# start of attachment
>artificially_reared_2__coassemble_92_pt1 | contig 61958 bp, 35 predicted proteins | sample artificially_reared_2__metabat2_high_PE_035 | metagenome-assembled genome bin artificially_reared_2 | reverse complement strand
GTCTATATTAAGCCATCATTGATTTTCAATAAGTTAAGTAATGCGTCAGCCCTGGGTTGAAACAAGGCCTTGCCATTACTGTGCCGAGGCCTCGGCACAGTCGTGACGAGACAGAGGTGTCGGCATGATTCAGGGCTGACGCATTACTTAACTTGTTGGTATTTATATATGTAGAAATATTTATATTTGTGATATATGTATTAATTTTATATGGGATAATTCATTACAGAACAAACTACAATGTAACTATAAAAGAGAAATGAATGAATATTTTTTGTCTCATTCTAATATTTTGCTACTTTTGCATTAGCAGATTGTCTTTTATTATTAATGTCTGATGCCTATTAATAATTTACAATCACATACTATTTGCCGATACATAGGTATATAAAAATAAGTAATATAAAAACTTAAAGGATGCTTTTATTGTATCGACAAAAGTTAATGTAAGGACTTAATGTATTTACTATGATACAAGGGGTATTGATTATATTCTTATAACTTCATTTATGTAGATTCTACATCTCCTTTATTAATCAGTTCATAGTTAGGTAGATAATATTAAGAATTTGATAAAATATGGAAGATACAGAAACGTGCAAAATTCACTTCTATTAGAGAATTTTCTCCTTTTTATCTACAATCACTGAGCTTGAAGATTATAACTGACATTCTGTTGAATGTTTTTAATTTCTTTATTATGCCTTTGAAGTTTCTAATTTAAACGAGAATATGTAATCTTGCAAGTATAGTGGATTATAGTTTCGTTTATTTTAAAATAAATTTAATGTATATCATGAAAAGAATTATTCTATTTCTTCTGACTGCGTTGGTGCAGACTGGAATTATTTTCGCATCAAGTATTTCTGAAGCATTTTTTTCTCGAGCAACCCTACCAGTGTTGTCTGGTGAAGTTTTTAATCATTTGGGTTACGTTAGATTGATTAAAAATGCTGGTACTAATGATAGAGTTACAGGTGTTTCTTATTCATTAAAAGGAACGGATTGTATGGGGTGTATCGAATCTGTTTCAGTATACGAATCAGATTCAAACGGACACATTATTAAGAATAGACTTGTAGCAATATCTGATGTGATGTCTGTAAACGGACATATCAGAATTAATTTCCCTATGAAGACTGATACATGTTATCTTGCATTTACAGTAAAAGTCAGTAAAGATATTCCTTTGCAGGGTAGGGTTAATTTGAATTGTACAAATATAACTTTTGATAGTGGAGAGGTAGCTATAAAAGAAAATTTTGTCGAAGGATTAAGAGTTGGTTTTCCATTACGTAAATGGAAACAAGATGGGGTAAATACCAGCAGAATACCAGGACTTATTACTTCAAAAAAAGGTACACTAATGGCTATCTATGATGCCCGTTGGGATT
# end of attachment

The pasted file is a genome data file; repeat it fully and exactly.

>artificially_reared_2__coassemble_92_pt1 | contig 61958 bp, 35 predicted proteins | sample artificially_reared_2__metabat2_high_PE_035 | metagenome-assembled genome bin artificially_reared_2 | reverse complement strand
GTCTATATTAAGCCATCATTGATTTTCAATAAGTTAAGTAATGCGTCAGCCCTGGGTTGAAACAAGGCCTTGCCATTACTGTGCCGAGGCCTCGGCACAGTCGTGACGAGACAGAGGTGTCGGCATGATTCAGGGCTGACGCATTACTTAACTTGTTGGTATTTATATATGTAGAAATATTTATATTTGTGATATATGTATTAATTTTATATGGGATAATTCATTACAGAACAAACTACAATGTAACTATAAAAGAGAAATGAATGAATATTTTTTGTCTCATTCTAATATTTTGCTACTTTTGCATTAGCAGATTGTCTTTTATTATTAATGTCTGATGCCTATTAATAATTTACAATCACATACTATTTGCCGATACATAGGTATATAAAAATAAGTAATATAAAAACTTAAAGGATGCTTTTATTGTATCGACAAAAGTTAATGTAAGGACTTAATGTATTTACTATGATACAAGGGGTATTGATTATATTCTTATAACTTCATTTATGTAGATTCTACATCTCCTTTATTAATCAGTTCATAGTTAGGTAGATAATATTAAGAATTTGATAAAATATGGAAGATACAGAAACGTGCAAAATTCACTTCTATTAGAGAATTTTCTCCTTTTTATCTACAATCACTGAGCTTGAAGATTATAACTGACATTCTGTTGAATGTTTTTAATTTCTTTATTATGCCTTTGAAGTTTCTAATTTAAACGAGAATATGTAATCTTGCAAGTATAGTGGATTATAGTTTCGTTTATTTTAAAATAAATTTAATGTATATCATGAAAAGAATTATTCTATTTCTTCTGACTGCGTTGGTGCAGACTGGAATTATTTTCGCATCAAGTATTTCTGAAGCATTTTTTTCTCGAGCAACCCTACCAGTGTTGTCTGGTGAAGTTTTTAATCATTTGGGTTACGTTAGATTGATTAAAAATGCTGGTACTAATGATAGAGTTACAGGTGTTTCTTATTCATTAAAAGGAACGGATTGTATGGGGTGTATCGAATCTGTTTCAGTATACGAATCAGATTCAAACGGACACATTATTAAGAATAGACTTGTAGCAATATCTGATGTGATGTCTGTAAACGGACATATCAGAATTAATTTCCCTATGAAGACTGATACATGTTATCTTGCATTTACAGTAAAAGTCAGTAAAGATATTCCTTTGCAGGGTAGGGTTAATTTGAATTGTACAAATATAACTTTTGATAGTGGAGAGGTAGCTATAAAAGAAAATTTTGTCGAAGGATTAAGAGTTGGTTTTCCATTACGTAAATGGAAACAAGATGGGGTAAATACCAGCAGAATACCAGGACTTATTACTTCAAAAAAAGGTACACTAATGGCTATCTATGATGCCCGTTGGGATT